One study from 2010, published in the journal Social Psychology Quarterly, found that men with higher IQs were less likely to want to be unfaithful to their partners. However, this doesn't mean they cheat less.The author, Dr Satoshi Kanazawa from the London School of Economics and Political Science, analyzed the results of two major US surveys which had answers from thousands of teenagers and adults.

"More intelligent men are more likely to value monogamy and sexual exclusivity than less intelligent men," the study concludes. However, preference and behavior are two different things, and Kanazawa found that more intelligent men simultaneously are both more likely to value sexual exclusivity and more likely to engage in extramarital affairs.One explanation for this could be supported by the findings that the same was not found for women. Their perceived level of intelligence did not affect how much they were unfaithful. Sex and mating are, usually, matters of female choice, Kanazawa said, so what men want or prefer doesn't matter.It comes down to how relationships have evolved over hundreds of thousands of years. Back when human relationships were basic and new, it was in the male's favor to mate with as many females as he could, to produce more offspring.The evolutionary advantage isn't as vital to the modern man. Kanazawa theorizes that it's the less intelligent men who can’t shed their basic instincts, and thus cheat on their partners.Women, on the other hand, have always seen the advantage of having one partner, because they have a finite number of eggs with which to reproduce. With females, it has always been quality over quantity, so it makes sense that there wouldn't be a perceived difference in intelligence and their infidelity record.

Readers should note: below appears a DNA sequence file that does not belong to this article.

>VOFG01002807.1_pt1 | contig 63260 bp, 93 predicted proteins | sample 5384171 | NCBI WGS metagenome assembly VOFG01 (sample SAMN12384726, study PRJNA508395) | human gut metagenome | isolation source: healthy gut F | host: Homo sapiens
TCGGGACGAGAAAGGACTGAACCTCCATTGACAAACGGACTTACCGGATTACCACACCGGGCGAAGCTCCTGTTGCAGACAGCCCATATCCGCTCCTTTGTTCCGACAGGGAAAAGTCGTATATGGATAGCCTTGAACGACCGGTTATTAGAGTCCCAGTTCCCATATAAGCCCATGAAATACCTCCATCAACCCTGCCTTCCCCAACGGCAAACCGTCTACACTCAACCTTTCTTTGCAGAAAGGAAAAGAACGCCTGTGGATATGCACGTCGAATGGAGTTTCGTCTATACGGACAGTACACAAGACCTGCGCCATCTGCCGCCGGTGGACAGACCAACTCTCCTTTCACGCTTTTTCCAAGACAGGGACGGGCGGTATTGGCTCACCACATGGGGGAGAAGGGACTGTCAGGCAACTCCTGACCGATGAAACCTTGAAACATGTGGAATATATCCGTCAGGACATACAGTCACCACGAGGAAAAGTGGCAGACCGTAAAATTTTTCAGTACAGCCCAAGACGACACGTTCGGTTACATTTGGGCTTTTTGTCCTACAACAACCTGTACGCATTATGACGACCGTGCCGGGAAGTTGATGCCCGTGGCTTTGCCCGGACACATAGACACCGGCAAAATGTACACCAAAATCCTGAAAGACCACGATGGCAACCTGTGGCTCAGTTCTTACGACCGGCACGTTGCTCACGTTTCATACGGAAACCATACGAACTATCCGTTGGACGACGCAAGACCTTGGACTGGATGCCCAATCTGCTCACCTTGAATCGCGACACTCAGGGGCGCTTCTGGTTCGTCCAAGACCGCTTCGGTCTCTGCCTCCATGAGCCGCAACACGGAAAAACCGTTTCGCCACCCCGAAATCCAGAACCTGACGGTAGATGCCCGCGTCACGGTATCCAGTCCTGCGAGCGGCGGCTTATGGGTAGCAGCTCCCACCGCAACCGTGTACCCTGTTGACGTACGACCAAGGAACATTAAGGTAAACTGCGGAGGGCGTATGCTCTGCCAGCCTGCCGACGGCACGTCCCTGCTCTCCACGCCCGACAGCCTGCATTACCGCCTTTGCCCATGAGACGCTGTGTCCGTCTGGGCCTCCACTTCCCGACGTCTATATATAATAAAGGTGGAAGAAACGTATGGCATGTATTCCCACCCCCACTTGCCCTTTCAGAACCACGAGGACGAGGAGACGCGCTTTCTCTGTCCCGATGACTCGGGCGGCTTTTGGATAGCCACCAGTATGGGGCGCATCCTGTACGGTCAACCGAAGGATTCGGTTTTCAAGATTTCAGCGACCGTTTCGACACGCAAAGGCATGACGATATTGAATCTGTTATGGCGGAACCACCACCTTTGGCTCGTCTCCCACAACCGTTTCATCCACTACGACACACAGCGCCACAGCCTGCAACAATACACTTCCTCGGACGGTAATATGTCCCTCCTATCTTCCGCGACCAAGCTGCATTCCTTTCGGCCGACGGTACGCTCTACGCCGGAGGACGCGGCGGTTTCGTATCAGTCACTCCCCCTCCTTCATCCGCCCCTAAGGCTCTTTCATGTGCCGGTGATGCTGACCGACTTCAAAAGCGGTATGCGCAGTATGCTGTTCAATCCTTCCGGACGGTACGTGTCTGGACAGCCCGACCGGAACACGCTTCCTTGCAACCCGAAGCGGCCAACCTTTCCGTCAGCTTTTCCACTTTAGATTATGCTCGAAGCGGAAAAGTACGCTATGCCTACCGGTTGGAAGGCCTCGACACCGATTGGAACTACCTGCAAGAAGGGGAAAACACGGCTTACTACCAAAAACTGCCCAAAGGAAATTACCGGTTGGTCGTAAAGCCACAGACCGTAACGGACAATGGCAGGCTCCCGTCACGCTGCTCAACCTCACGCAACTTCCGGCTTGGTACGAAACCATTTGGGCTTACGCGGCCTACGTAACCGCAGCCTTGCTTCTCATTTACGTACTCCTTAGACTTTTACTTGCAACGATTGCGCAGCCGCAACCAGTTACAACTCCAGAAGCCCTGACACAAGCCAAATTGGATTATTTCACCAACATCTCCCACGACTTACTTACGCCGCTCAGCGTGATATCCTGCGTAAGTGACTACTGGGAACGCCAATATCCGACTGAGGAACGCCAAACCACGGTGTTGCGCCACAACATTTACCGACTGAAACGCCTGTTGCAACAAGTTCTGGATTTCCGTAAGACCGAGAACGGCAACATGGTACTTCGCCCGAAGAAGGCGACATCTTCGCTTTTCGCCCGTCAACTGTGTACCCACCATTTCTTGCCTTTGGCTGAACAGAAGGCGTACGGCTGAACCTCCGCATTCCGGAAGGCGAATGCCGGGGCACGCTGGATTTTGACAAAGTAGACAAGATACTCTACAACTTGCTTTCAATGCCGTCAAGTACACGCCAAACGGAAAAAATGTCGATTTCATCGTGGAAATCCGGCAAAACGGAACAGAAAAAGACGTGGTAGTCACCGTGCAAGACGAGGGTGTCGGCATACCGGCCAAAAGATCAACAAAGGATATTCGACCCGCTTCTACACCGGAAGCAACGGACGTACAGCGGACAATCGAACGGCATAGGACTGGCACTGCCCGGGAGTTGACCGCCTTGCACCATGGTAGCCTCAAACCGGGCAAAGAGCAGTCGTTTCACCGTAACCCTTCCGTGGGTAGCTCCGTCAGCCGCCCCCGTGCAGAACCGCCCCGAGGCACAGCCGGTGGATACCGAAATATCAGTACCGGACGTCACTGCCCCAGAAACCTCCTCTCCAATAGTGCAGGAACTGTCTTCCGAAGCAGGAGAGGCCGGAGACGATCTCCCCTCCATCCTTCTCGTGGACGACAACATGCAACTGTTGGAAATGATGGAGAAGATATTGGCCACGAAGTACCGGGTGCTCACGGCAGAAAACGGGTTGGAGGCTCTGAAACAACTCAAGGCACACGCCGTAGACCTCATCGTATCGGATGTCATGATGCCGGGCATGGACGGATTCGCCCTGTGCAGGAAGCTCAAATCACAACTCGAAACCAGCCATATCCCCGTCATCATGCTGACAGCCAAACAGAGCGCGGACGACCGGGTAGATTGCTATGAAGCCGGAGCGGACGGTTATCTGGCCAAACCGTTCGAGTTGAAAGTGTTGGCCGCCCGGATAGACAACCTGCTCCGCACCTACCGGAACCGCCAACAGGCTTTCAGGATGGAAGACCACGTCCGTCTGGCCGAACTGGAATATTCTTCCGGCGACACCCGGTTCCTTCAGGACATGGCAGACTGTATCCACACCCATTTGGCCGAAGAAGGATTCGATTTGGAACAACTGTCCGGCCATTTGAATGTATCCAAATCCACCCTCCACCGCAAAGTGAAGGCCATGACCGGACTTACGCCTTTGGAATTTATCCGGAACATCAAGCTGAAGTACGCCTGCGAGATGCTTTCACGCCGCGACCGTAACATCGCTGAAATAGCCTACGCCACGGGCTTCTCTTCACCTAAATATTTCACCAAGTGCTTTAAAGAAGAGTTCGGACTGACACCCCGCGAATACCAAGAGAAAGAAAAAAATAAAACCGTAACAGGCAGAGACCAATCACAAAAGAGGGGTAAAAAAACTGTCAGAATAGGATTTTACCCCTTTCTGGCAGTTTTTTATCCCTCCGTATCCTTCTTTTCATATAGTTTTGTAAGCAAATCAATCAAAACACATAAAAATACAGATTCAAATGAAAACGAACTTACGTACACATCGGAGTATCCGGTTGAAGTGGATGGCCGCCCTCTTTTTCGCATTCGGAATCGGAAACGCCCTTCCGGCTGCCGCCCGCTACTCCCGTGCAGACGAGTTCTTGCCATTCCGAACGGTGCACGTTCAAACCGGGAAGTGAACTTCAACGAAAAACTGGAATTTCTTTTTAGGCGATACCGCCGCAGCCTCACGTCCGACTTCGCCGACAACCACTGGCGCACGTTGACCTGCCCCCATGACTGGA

When relationships end, technology again facilitates the process, but often not for the better. Indeed, a whole new vocabulary has emerged to describe the breakup strategies of the digital age. People talk about “ghosting” — when a partner abruptly stops communicating via text or online channels even though they sent 100 texts the day before. “Icing” is a less abrupt version of the same story, when the tone of communication suddenly turns cold and excuses abound for not getting together. “Simmering,” another variation, keeps a person hanging, with meetings postponed and more excuses. The term “stable ambiguity,” used by Terry Real, is quite apt for such relationships. By remaining in this state, people avoid both loneliness and commitment. This strange mix of consistency and uncertainty is increasingly common to relationships in the era of Tinder.All of this takes a toll on our emotional health. Often, it demonstrates a lack of empathy and a diminishment in relationship accountability. People can check out on each other without having to face the emotional consequences. True, in the past you could be rejected over the phone, or have your calls not returned, but the sheer volume of communication today — with the accompanying dopamine rushes — makes any rupture much more of a shock to the system.

Read more at www.flashmag.net Sources: businessinsider - ideas.ted.com